Last April, I wrote about my first foray into anime. I had a great time with it, and my successful venture had a of couple unintended side-effects. For one thing, I enjoyed that first series so much that I tried another, then another, then many more (which led to me finally figuring out how to make Netflix play it in Japanese. Hurrah, technological success!). And then, when my choices narrowed down to only shows I didn’t want to watch, I began to read manga instead. Continue reading…
The Gutter’s own Carol was invited to watch and discuss the 1983 Bollywood classic, Disco Dancer, with Beth at Beth Loves Bollywood as part of the Mysterious Order Of The Skeleton Suit‘s Swap-a-thon. See pictures, read a report and listen here. (Carol also has a little about it here).
Actress and Ambassador Shirley Temple Black has died. The New York Times and The Guardian have obituaries. She got her start in “Baby Burlesks” went on to make many, many films, become the US Ambassador to the United Nations, Ghana and Czechoslovakia, the first female US Chief of Protocol, as well as an early activist for […]
My mom raised me with three things: Feminism; “You don’t have to like your sister, but you can’t hit her”; and a dislike of Disney. Writing them down now, I realize that all three are more applicable to Frozen, than I thought when I decided I should state my bias. I respect Disney’s progress in […]
Actor Suchitra Sen has died. Sen starred in both Bengali and Hindi films (Aandhi; Devdas) and is probably most famous for her roles opposite Uttam Kumar, including Sharey Chuattar; Agni Pariksha; and, Saptapadi. The Times of India, Firstpost Bollywood, and The Indian Express have obituaries. The Times of India also has a video tribute and […]
Actor and singer Sheila Guyse has died. Guyse appeared on Broadway, most notably in “Finian’s Rainbow” and in “race films” with all-African-American casts catering to African-American audiences in the 1940s and 1950s. The New York Times has an obituary. Nina Mae McKinney has a tribute to Guyse. Here Sheila Guyse performs “Cinderella” with Billy Daniels […]
Actress Julie Harris has died. The Los Angeles Times remembers her. The Hollywood Reporter has an obituary. She appeared in countless film, television and stage roles. Here she is as Eleanor in The Haunting (1963) and as Betty in Harper (1966).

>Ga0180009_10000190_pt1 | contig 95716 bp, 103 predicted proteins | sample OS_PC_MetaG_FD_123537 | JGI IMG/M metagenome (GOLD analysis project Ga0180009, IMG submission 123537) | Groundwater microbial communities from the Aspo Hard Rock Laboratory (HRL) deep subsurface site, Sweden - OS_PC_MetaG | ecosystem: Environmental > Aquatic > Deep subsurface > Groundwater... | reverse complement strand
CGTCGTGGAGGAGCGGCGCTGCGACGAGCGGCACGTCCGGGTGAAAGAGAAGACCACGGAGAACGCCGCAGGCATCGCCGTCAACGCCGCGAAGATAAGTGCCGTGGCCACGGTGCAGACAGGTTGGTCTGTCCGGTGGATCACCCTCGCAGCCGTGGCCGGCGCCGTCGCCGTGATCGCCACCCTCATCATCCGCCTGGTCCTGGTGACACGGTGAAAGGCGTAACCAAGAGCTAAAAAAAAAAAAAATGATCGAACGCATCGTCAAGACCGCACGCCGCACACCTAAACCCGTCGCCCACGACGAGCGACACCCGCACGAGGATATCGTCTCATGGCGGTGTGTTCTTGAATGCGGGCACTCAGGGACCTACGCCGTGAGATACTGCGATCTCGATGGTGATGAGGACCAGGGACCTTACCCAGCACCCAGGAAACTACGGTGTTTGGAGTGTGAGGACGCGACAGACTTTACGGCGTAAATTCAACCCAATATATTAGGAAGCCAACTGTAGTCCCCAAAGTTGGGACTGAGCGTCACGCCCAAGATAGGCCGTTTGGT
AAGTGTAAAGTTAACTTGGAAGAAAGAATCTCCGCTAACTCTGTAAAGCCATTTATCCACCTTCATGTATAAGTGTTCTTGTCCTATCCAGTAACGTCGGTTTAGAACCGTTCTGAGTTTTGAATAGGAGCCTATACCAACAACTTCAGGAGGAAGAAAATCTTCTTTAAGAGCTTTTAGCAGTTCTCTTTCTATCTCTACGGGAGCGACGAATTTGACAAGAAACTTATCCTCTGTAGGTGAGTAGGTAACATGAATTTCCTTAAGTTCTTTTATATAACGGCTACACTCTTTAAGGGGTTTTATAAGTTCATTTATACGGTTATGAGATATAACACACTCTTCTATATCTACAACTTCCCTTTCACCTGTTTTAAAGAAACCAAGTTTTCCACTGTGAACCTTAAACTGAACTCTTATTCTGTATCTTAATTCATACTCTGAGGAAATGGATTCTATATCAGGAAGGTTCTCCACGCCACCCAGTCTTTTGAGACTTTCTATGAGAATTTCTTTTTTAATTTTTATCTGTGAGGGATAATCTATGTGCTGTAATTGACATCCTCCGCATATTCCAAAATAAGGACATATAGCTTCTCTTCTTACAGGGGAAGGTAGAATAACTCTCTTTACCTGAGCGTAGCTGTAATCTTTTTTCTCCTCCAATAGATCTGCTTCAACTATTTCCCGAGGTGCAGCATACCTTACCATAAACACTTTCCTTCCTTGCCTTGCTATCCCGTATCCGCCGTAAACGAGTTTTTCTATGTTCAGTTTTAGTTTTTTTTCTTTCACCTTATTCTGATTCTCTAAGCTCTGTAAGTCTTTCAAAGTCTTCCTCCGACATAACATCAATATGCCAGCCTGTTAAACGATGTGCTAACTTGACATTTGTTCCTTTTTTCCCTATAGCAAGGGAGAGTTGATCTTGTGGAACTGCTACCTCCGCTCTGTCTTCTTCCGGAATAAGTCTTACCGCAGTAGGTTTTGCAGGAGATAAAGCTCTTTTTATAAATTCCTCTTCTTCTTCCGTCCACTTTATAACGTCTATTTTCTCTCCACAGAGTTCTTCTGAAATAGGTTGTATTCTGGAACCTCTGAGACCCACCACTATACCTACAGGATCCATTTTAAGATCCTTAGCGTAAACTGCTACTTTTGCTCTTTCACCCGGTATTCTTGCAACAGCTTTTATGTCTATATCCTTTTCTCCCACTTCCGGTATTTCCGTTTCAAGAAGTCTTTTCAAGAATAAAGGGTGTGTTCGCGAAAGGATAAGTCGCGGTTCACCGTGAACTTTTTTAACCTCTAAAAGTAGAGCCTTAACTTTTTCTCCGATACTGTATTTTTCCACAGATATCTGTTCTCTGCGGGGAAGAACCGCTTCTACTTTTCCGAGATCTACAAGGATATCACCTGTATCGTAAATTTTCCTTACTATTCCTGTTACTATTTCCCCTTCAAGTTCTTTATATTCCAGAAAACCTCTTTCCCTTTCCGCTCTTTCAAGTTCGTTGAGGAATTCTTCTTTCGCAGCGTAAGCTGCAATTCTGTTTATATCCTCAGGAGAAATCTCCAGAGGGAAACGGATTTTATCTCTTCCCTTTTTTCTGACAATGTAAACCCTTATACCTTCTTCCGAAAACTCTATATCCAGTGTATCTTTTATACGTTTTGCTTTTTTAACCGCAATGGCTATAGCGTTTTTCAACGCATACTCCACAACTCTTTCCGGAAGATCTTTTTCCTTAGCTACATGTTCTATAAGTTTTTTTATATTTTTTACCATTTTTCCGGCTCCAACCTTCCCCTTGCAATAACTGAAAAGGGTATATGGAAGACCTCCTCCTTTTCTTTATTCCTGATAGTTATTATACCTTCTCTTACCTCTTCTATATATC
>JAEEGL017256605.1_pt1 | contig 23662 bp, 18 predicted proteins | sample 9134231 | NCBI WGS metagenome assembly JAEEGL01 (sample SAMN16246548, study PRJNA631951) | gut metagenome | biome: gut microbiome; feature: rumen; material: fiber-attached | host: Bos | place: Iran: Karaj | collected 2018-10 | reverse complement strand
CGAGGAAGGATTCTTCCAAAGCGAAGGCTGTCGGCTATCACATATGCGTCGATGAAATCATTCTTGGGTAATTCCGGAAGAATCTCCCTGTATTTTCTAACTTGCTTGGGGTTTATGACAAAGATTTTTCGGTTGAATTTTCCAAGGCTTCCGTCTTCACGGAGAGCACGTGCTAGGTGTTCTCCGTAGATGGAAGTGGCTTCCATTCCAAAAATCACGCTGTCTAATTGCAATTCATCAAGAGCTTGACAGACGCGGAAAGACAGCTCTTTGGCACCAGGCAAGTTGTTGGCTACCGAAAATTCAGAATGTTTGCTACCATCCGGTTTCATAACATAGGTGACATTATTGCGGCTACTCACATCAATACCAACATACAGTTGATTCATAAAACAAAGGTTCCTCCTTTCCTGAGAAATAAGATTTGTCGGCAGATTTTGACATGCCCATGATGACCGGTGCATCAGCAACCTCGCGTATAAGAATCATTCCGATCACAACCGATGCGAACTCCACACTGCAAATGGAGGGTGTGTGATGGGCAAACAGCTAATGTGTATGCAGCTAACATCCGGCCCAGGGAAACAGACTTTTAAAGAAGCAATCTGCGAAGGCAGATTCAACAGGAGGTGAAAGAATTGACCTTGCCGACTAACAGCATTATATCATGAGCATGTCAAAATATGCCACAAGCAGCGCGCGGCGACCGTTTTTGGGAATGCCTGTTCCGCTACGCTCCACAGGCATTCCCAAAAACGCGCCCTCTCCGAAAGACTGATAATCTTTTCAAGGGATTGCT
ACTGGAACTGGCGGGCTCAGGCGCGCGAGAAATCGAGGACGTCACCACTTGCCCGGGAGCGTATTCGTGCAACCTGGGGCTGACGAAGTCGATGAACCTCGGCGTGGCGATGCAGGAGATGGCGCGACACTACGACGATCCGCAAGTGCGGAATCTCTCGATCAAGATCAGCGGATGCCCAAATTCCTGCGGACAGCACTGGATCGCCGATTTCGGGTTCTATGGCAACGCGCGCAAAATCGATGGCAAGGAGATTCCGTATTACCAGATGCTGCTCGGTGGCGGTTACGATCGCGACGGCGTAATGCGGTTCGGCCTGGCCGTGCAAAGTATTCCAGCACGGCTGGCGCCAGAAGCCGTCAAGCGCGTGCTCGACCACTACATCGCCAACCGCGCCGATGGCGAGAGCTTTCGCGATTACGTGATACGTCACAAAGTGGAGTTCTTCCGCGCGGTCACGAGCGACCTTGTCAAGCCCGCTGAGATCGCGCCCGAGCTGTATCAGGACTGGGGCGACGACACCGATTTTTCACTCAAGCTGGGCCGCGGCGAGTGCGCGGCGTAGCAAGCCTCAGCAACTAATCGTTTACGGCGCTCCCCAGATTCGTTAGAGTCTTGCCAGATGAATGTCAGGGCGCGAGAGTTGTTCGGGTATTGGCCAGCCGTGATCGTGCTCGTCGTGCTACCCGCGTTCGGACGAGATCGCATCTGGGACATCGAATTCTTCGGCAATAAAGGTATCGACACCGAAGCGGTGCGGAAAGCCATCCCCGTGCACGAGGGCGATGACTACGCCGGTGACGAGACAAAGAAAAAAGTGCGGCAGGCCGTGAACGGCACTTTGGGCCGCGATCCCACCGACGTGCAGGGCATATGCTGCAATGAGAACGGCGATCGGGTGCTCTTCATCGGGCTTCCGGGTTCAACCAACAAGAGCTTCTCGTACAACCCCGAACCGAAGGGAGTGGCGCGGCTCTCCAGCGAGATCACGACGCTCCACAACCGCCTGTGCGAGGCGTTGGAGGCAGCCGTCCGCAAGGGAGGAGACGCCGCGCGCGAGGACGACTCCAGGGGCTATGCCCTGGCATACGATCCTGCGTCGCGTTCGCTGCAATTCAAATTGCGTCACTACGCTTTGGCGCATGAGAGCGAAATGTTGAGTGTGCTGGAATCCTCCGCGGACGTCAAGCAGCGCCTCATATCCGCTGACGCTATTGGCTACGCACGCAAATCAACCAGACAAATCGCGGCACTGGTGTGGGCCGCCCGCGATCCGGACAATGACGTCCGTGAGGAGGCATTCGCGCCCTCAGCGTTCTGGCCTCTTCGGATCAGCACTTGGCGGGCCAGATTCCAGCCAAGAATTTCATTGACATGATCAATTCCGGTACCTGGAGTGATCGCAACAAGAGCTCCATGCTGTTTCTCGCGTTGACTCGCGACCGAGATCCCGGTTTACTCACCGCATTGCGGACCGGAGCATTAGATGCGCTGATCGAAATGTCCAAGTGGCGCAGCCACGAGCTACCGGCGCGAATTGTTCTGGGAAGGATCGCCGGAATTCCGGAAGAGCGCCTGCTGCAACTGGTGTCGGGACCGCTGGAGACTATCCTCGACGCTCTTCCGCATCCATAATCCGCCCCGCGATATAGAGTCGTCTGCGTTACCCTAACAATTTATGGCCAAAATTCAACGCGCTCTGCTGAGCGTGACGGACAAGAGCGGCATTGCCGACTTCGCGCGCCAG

I watched Xanadu on HBO dozens of times in the early 1980s. My obsession also included the soundtrack, which I listened to on a Walkman while attired in scarves, leotards, ruffled skirts, and legwarmers. Sadly, my skills at ballet, tap, and jazz did not translate into roller skating, so I pretended I was Olivia Newton-John […]
Actress, singer and swimming champion, Esther Williams has died. Williams starred in elaborate mid-Twentieth Century MGM musicals with water set-pieces. The New York Times and The Hollywood Reporter have obituaries. Here’s Williams’ segment in That’s Entertainment! (1974).
Actress Jean Stapleton has died. Stapleton was probably best known as Edith Bunker in the television series, All In The Family. but she also had a long career on television, film, and the stage. The Los Angeles Times has an obituary. Here Stapleton is interviewed by the Archive of American Television.
At the School of Visual Art, Greil Marcus delivers a commencement speech discussing “high art” vs. “low art,” art, and influence. (Thanks, Andrew!)
On the occasion of the 100th anniversary of filmmaking in India, CG Guest Star Beth Watkins offers some things she loves about Indian film.
Actress and singer Deanna Durbin has died. The Los Angeles Times and The Guardian have obituaries. Audie Cornish and Melissa Block remember Durbin on NPR. Here Deanna Durbin sings, “Good-Bye” in Because Of Him (1946)
Actress and singer Annette Funicello has died. The New York Times has an obituary and The Los Angeles Times has an appreciation. NPR’s Fresh Air has reposted a 1994 interview with Funicello. Here she sings, “Pineapple Princess.”
So many Adventure Time songs gathered in one place!
Actress Bonnie Franklin has died. Franklin was best known for her role as Ann Romano in the sitcom One Day At A Time, but performed on stage as well as on television. Here she is performing in the Tony Awards in the 1970s. The New York Times has an obituary.
Instead of raving about Satyajit Ray’s well-known-outside-of-India projects like the Apu Trilogy (Pather Pancahli/Song of the Little Road, Aprajito/The Unvanquished, and Apur Sansar/The World of Apu) or Jalsaghar/The Music Room (available through Criterion), I want to rave about his fantastic fantastical 1968 children’s film Goopy Gyne Bagha Byne/The Adventures of Goopy and Bagha.
At Beth Loves Bollywood, Beth shares her top ten films of 2012–and adds special recognition categories such as: “Women Doing Stuff,” “Hip-Flicking Earworm,” and “The Unpopular Movie That Has A Surprising Number of Supporters and We’re Vocal About It.”
Linda Holmes shares 50 wonderful things at NPR’s Monkey See blog.
At Wildgrounds, Kevin Ma shares his most enjoyable “bad” film and most enjoyable “good” film of 2012.
At Vanity Fair, Ned Zeman explores the history of The Blues Brothers. “It is October 1979, and The Numbers are not to [Lew] Wasserman’s satisfaction. The culprit is Universal’s big-ticket production The Blues Brothers, a movie that pretty much defies logic and description. Some call it a musical; others, a comedy; others, a buddy movie; […]keep looking »